The decomposition of biodegradable containers has been considered to be influenced by various factors such as plant species, irrigation practices, and container wall material (Candido et al., 2008; Evans and Karcher, 2004; Evans et al., 2010). The interaction between pot decomposition and plant species is species- and pot-type-dependent, which might be attributed to root growth (Evans and Karcher, 2004). After 2 years of production, river birch plants grew more vigorously and were bigger in size at Mississippi than those at Texas. Pot penetration in Mississippi by the end of the second growing season was severe. Therefore, plant growth vigor should be taken under consideration when evaluating the feasibility of biocontainers in PIP production system.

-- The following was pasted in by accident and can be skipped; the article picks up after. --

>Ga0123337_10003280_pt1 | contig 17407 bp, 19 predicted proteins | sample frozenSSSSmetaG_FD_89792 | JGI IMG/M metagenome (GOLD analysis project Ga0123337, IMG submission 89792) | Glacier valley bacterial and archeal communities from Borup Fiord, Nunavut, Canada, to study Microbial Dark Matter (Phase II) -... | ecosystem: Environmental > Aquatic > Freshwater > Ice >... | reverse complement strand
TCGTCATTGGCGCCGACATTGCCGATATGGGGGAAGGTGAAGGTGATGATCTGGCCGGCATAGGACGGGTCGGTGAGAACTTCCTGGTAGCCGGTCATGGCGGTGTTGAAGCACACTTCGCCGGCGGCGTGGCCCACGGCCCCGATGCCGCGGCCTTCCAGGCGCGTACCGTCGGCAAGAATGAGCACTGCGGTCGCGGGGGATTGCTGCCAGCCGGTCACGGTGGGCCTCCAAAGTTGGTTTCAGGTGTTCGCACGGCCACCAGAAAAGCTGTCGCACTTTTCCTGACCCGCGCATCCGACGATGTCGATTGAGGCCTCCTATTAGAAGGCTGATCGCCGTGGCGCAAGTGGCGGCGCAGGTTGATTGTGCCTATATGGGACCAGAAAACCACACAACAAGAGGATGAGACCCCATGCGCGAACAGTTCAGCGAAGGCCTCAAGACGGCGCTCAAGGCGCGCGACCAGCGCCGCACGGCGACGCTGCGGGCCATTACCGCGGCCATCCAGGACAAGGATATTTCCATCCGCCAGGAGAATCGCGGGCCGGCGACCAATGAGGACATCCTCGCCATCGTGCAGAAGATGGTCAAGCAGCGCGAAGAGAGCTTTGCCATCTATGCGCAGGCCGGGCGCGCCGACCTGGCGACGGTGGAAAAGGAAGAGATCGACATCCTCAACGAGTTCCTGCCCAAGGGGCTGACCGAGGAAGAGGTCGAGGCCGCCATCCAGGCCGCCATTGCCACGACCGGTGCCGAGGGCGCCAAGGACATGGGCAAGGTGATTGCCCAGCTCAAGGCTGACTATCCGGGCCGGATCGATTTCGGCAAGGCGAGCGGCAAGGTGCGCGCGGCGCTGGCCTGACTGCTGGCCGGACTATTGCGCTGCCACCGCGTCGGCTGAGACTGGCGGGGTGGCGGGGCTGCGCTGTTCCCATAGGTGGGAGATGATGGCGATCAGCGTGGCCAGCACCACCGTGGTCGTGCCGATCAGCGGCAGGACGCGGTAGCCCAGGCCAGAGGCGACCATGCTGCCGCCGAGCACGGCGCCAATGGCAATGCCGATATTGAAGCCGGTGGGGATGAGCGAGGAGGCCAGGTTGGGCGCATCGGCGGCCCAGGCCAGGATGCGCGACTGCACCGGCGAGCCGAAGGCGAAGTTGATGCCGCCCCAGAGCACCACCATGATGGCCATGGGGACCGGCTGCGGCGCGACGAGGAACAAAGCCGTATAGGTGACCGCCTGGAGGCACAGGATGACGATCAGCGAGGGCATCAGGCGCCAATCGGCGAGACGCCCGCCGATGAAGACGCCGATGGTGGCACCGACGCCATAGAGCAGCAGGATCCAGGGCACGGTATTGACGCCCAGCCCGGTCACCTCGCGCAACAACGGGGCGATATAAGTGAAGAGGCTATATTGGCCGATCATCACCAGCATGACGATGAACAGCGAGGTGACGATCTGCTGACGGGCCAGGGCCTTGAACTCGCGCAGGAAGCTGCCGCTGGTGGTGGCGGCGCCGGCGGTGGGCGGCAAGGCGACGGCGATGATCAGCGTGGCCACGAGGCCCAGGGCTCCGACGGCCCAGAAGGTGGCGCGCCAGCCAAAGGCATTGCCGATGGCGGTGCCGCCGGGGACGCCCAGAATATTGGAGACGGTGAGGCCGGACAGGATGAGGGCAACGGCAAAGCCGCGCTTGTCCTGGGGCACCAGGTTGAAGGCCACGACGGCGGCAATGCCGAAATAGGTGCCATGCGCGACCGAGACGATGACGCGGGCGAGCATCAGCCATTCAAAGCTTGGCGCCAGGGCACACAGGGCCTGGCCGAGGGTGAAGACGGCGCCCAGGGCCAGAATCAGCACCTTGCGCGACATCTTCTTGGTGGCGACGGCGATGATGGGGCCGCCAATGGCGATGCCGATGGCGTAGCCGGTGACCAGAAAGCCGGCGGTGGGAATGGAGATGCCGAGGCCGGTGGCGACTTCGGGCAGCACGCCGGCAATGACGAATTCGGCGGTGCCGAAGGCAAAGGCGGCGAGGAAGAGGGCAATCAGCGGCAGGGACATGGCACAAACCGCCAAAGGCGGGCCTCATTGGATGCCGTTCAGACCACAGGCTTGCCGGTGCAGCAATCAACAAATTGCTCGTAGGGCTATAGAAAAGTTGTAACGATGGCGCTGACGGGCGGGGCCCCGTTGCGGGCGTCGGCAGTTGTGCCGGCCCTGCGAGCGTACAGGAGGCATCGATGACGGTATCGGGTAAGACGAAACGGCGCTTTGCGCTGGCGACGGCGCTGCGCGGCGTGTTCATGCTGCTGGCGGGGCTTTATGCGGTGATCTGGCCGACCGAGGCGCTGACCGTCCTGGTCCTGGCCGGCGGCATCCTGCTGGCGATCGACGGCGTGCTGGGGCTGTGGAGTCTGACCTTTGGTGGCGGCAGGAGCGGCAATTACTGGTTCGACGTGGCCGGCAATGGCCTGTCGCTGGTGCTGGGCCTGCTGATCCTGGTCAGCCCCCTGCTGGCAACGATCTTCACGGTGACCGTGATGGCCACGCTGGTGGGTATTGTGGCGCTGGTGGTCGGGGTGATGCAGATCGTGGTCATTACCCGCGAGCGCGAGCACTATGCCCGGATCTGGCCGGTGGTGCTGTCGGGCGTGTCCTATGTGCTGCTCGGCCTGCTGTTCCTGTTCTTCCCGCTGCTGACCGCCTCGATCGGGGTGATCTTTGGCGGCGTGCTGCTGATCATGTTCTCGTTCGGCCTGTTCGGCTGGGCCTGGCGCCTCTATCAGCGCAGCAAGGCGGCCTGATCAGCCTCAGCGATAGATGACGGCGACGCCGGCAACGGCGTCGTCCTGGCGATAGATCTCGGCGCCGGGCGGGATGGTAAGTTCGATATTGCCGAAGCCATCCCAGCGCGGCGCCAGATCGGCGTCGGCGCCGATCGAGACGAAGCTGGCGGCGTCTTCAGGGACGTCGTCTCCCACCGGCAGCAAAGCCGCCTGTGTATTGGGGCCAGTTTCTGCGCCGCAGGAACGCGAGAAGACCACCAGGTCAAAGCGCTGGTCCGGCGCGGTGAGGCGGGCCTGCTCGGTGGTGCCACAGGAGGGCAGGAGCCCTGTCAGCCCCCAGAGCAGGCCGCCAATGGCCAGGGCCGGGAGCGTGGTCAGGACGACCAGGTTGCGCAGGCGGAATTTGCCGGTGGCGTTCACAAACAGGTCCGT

It was reported that wet strength decreased with all the tested biocontainer types that were able to absorb water into the container wall (Beeks and Evans, 2013b; Evans et al., 2010). Wet strength of some peat and feather fiber containers was significantly less than their dry strength (Evans and Karcher, 2004). Both paper containers used in this study can absorb water and thus are prone to root penetration when wet and possibly decreased in strength (Beeks and Evans, 2013b), which suggests that irrigation management plays an important role in the integrity of the paper biocontainers. Koeser et al. (2013a) reported that biocontainers (coir, manure, paper, straw, and wood fiber) had higher crush loads under hand irrigation and drip irrigation systems than under ebb-and-flood irrigation system. A drip irrigation system based on substrate moisture sensors not only helps to reduce water use in production but also may help to extend longevity of the paper containers. Extended longevity, on the other hand, can potentially increase feasibility of paper containers in nursery production since pot persistence has been a major concern for production of long-term crops.